You’ll notice that the filter basket is much deeper than on a regular espresso machine. The SOWTECH water tank has a four-cup capacity, and the filter will hold enough grounds to make all four cups at once. Included is a stainless steel carafe for brewing into, with the cup measurements clearly marked. There’s a manual steam wand on the side for milk drinks, also operated with the dial knob.

6. De’Longhi EC155 – Best for ESE Pods

DeLonghi EC155 15 Bar Espresso and Cappuccino Machine, Black

Specifications

  • Type of machine: Semi-automatic

  • Dimensions: 12.2 x 19.3 x 15 inches
  • Water reservoir: 34 oz
  • Brews with: Ground coffee, ESE pods
  • Milk frothing: Manual steam wand

We have to admit, this isn’t the most stylish-looking appliance you could add to your countertop. But getting a full-featured 15-bar pump espresso machine from a big name brand in this price range is perhaps worth the compromise on aesthetics.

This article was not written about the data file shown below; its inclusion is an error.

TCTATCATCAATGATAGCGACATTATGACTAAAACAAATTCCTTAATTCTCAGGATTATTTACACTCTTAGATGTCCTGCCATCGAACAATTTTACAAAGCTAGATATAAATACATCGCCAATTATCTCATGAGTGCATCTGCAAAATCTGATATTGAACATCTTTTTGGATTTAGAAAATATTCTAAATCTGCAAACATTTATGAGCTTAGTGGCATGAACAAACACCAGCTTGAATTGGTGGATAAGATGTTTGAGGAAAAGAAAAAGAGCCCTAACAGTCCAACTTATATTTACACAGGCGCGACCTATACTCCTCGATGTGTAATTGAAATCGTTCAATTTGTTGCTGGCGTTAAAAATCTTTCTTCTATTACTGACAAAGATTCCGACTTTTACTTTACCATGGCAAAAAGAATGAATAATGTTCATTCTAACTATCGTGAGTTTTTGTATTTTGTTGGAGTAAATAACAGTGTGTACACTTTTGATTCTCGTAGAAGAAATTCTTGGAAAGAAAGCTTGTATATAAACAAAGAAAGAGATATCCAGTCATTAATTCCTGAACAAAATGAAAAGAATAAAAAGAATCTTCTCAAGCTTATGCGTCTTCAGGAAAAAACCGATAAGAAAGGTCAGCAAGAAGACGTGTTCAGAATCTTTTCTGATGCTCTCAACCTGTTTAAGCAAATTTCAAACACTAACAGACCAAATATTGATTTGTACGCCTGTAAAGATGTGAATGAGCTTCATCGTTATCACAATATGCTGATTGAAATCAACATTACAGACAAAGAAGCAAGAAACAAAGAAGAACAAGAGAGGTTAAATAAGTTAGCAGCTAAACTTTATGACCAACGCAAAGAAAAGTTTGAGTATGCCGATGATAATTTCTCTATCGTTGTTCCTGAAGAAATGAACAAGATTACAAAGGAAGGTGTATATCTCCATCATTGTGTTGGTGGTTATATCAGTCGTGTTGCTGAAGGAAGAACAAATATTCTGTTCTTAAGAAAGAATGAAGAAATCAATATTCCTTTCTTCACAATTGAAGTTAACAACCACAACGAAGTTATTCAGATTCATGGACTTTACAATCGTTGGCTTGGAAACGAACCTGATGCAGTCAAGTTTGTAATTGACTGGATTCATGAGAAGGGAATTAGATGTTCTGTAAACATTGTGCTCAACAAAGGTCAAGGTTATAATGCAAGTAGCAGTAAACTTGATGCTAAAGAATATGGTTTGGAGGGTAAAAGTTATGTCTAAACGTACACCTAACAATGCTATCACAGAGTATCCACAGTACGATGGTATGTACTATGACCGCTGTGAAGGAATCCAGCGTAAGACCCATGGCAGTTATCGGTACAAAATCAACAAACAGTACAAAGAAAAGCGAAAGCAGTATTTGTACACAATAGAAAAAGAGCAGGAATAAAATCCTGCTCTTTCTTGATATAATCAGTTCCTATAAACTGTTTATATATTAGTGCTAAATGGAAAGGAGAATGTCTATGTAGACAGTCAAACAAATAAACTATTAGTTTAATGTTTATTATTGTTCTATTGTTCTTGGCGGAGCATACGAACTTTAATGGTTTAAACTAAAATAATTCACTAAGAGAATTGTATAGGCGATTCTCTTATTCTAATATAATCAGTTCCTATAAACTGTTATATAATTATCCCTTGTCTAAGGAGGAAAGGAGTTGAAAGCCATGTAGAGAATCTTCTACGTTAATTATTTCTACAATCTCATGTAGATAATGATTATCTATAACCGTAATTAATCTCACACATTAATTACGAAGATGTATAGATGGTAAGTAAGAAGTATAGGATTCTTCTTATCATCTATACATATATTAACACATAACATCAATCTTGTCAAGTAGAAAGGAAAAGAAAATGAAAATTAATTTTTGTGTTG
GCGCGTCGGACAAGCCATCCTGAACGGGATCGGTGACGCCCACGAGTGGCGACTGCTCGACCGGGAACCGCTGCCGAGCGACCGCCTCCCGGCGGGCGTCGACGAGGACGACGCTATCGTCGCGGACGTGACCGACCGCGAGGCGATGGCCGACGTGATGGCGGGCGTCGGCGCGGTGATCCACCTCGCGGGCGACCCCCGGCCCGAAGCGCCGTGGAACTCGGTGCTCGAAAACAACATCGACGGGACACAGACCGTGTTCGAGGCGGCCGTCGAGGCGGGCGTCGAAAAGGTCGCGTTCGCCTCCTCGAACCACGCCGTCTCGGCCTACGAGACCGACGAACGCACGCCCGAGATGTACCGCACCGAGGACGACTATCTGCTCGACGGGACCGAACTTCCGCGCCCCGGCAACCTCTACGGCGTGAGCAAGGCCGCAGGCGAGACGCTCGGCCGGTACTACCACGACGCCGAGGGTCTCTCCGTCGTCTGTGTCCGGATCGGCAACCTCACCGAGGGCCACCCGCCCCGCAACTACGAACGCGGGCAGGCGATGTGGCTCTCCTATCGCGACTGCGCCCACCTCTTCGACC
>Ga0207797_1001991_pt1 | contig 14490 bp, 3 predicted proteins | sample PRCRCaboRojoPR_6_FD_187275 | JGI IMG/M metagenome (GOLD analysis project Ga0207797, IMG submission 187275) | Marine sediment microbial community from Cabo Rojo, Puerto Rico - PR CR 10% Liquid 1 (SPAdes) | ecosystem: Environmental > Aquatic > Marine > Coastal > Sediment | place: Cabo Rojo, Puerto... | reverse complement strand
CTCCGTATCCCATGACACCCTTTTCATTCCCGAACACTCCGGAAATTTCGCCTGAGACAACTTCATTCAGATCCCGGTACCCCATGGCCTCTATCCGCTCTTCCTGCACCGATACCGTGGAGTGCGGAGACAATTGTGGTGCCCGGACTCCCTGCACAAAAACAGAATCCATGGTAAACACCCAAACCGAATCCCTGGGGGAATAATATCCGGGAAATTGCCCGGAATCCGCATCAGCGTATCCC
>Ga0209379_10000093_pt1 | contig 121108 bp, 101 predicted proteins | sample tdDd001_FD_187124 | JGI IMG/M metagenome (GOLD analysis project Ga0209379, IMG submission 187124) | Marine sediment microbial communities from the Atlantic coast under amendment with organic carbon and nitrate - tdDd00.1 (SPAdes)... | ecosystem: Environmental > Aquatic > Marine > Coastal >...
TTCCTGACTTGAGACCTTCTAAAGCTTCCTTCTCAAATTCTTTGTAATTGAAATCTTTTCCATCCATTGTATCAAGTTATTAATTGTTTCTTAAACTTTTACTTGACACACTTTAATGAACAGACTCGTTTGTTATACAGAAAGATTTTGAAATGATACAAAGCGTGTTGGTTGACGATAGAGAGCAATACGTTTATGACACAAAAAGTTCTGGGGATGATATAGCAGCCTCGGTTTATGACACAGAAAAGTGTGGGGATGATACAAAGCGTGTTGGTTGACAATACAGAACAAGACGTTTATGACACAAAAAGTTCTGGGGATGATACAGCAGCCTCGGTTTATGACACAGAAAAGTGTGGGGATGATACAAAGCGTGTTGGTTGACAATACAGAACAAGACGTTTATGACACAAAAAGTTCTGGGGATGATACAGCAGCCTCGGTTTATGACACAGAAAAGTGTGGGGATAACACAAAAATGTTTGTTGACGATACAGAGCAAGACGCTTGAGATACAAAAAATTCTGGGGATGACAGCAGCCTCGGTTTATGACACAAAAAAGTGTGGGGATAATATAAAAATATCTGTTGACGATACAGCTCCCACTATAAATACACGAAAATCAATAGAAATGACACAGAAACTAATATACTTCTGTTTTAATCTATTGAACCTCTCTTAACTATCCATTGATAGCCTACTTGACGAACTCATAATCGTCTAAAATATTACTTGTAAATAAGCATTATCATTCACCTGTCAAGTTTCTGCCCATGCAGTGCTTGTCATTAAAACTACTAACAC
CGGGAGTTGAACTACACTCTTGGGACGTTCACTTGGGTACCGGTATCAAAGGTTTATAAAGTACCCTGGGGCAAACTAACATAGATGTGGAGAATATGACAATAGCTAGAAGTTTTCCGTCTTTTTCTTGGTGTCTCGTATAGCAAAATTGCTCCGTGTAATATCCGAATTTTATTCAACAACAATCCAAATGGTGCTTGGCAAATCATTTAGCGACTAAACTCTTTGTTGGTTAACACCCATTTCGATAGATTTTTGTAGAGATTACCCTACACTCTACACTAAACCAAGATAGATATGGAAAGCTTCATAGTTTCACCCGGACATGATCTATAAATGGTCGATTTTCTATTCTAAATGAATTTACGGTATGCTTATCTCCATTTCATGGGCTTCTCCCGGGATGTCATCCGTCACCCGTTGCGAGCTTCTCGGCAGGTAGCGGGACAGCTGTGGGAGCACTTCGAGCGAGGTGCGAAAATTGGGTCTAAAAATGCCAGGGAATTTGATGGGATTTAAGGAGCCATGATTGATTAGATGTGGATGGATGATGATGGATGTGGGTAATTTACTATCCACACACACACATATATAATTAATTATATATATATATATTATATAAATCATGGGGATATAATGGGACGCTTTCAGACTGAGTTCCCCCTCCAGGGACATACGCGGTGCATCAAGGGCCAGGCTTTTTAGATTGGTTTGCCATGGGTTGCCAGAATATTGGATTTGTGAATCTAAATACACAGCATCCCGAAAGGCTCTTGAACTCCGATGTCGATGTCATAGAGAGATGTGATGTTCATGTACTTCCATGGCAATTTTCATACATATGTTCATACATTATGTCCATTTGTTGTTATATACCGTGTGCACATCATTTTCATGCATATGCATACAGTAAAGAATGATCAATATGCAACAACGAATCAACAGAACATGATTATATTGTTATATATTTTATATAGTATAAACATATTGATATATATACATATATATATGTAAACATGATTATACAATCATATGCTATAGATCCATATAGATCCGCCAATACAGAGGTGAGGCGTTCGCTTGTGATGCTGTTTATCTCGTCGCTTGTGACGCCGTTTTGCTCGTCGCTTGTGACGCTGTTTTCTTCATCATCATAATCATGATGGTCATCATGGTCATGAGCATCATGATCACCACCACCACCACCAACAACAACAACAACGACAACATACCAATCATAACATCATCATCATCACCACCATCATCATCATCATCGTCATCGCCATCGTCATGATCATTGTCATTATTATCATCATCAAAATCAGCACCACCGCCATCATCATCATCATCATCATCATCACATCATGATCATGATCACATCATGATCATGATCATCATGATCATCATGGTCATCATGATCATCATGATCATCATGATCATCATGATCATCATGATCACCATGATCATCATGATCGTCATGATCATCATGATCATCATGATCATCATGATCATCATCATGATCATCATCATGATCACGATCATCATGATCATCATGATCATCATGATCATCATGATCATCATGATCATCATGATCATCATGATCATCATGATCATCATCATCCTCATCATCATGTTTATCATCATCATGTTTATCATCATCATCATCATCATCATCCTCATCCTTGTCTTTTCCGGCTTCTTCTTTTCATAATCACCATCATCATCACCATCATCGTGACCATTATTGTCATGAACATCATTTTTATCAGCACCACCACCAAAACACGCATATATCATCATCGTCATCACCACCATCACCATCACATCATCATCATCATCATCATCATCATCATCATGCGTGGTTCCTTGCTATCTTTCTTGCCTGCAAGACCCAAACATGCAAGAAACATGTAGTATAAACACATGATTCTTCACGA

This is another machine that would work as the perfect stepping stone to something more professional (and expensive). 

When it comes down to it, most people start at a very basic level, even if they have a whiz bang machine.

Five Senses Coffee

It’s a small investment that will allow you to get the hang of pulling an espresso shot and frothing milk by hand, with no distractions from extra features. This is a purely functional machine.

The EC155 uses just a single dial to control everything you need to make a coffee. Turn it to the preheat function to get the machine ready for either coffee extraction or milk frothing. The machine uses a single boiler to heat the water, so don’t expect the startup time to be as rapid as those that use a thermoblock or thermocoil (5).